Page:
Keep your shin vertical and place your fist on it.
Then, move yourself toward the bar until your fists touch the bar.
Third, move your shins forward until they touch the bar.
Touching the bar with your shins has several advantages for your power clean technique:
- Keeps you and the barbell as close as possible, which makes it easier to lift.
- It shifts your balance onto the ball of your foot, which is how you finish a vertical jump.
- Starting and finishing your pull in the same spot maintains your balance more easily, which maximizes your vertical power.
If it feels difficult to move your shins forward, try incorporating ankle & calf mobility drills in your training program.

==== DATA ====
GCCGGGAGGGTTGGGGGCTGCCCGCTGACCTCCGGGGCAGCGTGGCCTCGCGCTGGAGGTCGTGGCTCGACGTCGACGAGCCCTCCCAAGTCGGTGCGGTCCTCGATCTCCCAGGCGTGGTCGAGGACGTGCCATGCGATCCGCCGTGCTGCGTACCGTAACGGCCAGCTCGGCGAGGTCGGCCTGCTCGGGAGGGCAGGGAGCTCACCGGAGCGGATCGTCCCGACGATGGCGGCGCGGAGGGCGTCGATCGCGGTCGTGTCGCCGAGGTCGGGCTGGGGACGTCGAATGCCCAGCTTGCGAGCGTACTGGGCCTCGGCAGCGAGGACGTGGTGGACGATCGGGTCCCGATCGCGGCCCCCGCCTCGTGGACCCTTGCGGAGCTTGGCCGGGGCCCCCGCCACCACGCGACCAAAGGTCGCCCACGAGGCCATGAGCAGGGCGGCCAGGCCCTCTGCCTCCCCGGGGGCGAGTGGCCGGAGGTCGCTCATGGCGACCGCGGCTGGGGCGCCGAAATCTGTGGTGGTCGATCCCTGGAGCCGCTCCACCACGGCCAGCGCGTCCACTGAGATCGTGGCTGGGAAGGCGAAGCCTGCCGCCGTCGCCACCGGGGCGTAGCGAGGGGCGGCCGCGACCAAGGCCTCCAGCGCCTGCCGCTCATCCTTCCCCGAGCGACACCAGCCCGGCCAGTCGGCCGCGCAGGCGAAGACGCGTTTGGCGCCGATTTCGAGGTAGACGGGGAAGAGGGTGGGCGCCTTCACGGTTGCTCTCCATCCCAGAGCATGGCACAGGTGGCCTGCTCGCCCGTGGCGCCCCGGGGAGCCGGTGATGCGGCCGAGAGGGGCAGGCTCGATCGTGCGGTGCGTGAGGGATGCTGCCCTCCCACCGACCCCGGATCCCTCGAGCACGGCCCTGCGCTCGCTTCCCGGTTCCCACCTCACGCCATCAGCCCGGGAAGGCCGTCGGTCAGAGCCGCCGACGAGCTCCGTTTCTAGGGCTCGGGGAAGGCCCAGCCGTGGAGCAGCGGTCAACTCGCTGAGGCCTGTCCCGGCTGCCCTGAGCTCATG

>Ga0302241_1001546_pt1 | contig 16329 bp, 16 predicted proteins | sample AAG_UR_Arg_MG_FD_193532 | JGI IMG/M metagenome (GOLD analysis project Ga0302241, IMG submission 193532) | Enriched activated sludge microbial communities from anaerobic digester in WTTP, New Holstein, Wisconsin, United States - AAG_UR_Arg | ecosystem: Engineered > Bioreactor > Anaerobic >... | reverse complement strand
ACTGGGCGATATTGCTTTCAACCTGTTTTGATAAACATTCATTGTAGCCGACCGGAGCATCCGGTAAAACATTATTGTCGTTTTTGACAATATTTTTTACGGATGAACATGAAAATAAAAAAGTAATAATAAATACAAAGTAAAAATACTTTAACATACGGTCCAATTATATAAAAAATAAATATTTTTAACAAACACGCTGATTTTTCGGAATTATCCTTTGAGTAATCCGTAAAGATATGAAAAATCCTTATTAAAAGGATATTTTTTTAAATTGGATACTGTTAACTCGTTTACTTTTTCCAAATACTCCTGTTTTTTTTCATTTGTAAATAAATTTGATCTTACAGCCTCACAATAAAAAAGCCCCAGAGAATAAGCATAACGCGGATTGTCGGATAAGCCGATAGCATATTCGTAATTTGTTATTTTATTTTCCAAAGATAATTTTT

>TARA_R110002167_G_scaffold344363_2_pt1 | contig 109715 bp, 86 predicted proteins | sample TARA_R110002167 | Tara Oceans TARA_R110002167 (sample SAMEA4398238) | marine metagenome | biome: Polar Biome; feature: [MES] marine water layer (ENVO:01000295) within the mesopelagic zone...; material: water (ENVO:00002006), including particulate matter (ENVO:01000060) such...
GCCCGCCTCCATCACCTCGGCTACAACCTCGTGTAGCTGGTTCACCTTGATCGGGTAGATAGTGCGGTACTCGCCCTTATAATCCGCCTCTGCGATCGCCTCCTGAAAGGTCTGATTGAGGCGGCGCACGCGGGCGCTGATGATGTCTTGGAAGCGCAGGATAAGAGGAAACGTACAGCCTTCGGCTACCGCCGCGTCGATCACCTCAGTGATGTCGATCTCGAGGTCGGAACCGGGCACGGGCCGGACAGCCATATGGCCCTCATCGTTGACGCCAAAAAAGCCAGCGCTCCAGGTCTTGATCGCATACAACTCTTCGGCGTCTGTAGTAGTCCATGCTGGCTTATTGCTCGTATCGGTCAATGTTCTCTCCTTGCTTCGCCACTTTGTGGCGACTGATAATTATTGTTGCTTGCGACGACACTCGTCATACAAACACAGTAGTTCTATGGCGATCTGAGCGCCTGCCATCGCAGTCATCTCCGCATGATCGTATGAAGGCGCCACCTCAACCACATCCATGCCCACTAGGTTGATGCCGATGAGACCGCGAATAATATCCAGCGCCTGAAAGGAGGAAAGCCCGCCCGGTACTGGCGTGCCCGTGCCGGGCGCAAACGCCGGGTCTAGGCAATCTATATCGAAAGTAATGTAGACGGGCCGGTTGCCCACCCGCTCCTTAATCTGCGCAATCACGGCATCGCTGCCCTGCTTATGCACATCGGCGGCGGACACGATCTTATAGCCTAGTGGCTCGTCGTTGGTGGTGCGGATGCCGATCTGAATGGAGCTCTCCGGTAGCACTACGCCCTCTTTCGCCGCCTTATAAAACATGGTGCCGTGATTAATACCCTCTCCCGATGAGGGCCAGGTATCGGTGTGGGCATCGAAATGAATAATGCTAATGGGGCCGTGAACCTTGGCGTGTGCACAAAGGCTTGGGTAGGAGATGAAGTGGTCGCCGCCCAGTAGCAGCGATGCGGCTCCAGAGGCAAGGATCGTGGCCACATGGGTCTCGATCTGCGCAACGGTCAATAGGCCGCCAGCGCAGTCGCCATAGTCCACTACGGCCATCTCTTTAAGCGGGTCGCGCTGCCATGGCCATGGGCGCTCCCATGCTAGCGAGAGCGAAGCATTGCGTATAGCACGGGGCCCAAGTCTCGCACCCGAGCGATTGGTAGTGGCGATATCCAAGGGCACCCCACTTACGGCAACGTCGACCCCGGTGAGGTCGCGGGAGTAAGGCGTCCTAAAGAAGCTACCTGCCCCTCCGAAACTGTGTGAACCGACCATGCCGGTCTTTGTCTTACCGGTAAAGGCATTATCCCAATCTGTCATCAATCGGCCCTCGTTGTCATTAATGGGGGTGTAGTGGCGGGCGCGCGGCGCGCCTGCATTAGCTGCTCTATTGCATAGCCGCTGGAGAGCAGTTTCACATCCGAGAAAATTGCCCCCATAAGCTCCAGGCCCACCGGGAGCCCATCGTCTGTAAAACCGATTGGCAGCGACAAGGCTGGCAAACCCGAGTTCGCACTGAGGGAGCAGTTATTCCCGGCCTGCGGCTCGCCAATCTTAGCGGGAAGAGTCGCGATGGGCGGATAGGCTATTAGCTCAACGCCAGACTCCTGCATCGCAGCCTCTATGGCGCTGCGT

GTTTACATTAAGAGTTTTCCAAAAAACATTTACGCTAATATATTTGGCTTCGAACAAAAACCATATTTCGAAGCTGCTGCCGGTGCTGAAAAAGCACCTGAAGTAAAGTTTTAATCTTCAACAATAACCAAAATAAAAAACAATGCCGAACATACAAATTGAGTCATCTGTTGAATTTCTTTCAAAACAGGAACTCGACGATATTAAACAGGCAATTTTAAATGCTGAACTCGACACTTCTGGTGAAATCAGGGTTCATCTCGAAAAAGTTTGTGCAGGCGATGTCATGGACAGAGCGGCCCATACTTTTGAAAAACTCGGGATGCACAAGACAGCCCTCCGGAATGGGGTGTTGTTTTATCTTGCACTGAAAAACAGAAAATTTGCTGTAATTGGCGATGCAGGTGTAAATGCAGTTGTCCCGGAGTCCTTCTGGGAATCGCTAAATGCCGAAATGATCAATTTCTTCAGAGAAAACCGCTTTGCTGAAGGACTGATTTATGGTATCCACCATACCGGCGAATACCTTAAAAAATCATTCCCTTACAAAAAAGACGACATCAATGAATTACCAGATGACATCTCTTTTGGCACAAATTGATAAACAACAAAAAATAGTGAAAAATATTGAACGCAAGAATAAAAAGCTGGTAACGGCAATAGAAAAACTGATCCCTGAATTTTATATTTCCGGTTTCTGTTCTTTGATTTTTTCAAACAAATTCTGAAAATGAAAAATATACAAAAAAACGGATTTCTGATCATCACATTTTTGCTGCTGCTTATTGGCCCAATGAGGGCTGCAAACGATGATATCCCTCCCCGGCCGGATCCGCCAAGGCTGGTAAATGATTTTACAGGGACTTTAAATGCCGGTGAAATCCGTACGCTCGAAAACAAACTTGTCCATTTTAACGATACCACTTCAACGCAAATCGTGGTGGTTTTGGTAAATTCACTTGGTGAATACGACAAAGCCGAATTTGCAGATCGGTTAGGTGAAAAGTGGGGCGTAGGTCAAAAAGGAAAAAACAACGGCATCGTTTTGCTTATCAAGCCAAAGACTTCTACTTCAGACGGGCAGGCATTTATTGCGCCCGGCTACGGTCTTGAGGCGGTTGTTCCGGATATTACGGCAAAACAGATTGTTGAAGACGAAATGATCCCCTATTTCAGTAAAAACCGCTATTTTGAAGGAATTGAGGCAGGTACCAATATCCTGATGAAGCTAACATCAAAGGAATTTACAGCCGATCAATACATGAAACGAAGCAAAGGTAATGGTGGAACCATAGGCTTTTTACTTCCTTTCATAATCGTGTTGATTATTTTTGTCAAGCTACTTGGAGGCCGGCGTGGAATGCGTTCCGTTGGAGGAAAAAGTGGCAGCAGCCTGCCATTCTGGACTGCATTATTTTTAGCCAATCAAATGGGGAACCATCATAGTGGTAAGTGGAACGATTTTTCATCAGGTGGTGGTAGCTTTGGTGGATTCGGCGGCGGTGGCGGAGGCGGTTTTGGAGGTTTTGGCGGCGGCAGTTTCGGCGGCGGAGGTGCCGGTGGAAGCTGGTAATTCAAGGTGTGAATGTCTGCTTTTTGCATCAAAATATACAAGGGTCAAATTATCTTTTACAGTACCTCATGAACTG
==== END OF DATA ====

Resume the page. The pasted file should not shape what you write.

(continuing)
Fourth, rotate your feet and knees outward.
Your goal is to create enough room to lower your torso in between your legs, and align your knee with your foot like this:
This adjustment has the added benefits of:
- Activating muscles in your glutes and hips prior to lifting the bar, which allows for a smooth liftoff.
- Bringing your hips closer to the bar, which makes the weight easier to lift.
- Keeps your foot flat, which allows you to push off more strongly.
The degree of rotation depends on your comfort and hip structure, but make sure your shins still contact the bar.
Fifth, now that your lower body is set, you need to grab the bar.
Your grip should be about one fist-width outside of your shoulder.
This has two advantages:
- This width is wide enough for most athletes to catch comfortably.
- It places the barbell as close to the hip as possible to maximize your power during the extension.